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Temporal range: Late Cretaceous–Holocene
Scientific classification Edit this classification
Domain: Eukaryota
Kingdom: Animalia
Phylum: Chordata
Class: Reptilia
Order: Squamata
Suborder: Iguania
Clade: Pleurodonta
Family: Iguanidae
Oppel, 1811


The Iguanidae is a family of lizards composed of the iguanas, chuckwallas, and their prehistoric relatives,[1] including the widespread green iguana.


Iguanidae is thought to be the sister group to the collared lizards (family Crotaphytidae); the two groups likely diverged during the Late Cretaceous, as that is when Pristiguana and Pariguana, the two earliest fossil genera, are known from. The subfamily Iguaninae, which contains all modern genera, likely originated in the earliest Paleocene, at about 62 million years ago. The most basal extant genus, Dipsosaurus, diverged from the rest of Iguaninae during the late Eocene, about 38 million years ago, with Brachylophus following a few million years later at about 35 million years ago, presumably after its dispersal event to the Pacific. All other modern iguana genera formed in the Neogene period.[2]

A phylogenetic tree of Iguaninae is shown here:[2]











Iguanas and iguana-type species are diverse in terms of size, appearance, and habitat. They typically flourish in tropical, warm climates, such as regions of South America and islands in the Caribbean and in the Pacific. Iguanas typically possess dorsal spines across their back, a dewlap on the neck, sharp claws, a long whip-like tail, and a stocky, squat build. Most iguanas are arboreal, living in trees, but some species tend to be more terrestrial, which means they prefer the ground. Iguanas are typically herbivores and their diets vary based on what plant life is available within their habitat. Iguanas across many species remain oviparious, and exhibit little to no parental care when their eggs hatch. They do, however, display nest-guarding behavior. Like all extant non-avian reptiles, they are poikilothermic, and also rely on regular periods of basking under the sun to thermoregulate.[3]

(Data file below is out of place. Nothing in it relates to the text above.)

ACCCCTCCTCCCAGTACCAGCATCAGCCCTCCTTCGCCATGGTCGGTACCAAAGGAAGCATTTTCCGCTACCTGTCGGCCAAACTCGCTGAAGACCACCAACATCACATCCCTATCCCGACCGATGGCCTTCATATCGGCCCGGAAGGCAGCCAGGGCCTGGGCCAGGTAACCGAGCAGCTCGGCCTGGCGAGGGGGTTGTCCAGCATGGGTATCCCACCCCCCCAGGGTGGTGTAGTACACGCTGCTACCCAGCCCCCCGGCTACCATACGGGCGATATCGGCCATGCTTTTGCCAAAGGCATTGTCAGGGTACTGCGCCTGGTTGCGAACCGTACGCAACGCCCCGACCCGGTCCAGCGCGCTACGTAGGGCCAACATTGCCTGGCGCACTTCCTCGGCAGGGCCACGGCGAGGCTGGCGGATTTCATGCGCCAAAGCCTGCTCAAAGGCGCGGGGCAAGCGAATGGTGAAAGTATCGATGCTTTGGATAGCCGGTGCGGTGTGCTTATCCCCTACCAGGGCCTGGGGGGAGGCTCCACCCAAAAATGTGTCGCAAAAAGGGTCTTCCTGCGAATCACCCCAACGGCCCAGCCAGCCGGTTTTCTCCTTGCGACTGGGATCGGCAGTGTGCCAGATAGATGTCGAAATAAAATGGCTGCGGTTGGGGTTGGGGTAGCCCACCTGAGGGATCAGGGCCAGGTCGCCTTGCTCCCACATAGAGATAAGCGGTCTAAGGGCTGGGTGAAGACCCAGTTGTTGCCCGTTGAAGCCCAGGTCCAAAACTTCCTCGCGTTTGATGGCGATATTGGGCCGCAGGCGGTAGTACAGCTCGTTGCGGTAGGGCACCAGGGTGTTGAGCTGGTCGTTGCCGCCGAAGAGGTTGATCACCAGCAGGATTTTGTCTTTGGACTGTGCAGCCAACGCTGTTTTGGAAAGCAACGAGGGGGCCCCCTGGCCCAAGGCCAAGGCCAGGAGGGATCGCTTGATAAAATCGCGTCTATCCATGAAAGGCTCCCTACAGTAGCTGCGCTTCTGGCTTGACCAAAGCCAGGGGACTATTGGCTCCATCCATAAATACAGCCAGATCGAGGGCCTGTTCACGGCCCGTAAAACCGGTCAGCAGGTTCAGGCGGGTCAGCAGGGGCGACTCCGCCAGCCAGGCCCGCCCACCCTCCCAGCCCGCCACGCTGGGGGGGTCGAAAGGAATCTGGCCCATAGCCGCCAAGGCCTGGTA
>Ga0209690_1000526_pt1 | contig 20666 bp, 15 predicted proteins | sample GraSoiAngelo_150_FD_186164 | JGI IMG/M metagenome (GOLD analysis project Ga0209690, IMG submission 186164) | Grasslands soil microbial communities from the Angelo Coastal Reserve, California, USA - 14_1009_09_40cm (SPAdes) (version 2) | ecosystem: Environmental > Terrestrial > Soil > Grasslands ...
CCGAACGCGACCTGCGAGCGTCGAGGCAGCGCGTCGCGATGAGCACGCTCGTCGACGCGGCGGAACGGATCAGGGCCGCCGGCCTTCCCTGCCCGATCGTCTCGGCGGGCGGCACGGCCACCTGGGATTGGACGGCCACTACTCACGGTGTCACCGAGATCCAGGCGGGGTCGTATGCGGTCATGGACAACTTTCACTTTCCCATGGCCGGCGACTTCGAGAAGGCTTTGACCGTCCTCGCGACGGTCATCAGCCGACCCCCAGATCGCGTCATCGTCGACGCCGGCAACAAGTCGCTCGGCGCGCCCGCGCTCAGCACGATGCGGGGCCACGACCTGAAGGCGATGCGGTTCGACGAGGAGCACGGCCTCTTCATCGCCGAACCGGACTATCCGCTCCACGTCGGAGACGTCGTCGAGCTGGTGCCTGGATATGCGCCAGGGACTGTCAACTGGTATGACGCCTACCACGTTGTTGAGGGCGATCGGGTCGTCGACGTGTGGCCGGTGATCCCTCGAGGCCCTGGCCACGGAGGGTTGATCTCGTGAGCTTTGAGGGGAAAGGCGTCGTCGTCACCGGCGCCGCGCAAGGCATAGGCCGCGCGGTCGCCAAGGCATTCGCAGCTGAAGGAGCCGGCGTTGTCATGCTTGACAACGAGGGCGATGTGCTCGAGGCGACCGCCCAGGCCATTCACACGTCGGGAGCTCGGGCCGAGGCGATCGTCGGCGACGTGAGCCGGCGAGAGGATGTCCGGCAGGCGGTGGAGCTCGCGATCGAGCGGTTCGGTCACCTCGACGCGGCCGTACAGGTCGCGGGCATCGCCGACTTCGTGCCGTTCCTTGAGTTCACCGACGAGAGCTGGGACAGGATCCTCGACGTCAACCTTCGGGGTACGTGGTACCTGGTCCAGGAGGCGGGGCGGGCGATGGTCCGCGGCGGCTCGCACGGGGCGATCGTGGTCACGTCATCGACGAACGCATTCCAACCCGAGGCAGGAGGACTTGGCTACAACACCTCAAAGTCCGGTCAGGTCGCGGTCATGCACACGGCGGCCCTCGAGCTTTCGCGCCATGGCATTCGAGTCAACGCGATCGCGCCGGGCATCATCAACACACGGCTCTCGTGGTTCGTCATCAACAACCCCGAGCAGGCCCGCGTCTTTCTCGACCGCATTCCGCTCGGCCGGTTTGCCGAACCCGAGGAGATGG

All but one of modern iguana genera are native to the Americas, ranging from the deserts of the Southwestern United States through Mexico, Central America, and the Caribbean, to throughout South America down to northernmost Argentina. Some iguanas like I. iguana have spread from their native regions of Central and South America into many Pacific Islands, and even to Fiji, Japan, and Hawai'i, due to the exotic pet trade and illegal introductions into the ecosystems.[4] Other iguanas, like the Galapagos pink iguana (C. marthae) are endemic only to specific regions on the Galapagos islands. The Grand Cayman blue iguana, C. lewisi, is endemic only to the Grand Cayman island, limited to a small wildlife reserve.[3] The only non-American iguana species are the members of the genus Brachylophus and the extinct Lapitiguana, which are found on Fiji and formerly Tonga; their distribution is thought to be the result of the longest overwater dispersal event ever recorded for a vertebrate species, with them rafting over 8000 km across the Pacific from the Americas to the Fiji and Tonga.[5]

Extant genera[edit]

Image Genus Species
Amblyrhynchus Bell, 1825 – marine iguana
Brachylophus Cuvier, 1829 – Fijian/Tongan iguanas
Cachryx Cope, 1866 – spinytail iguanas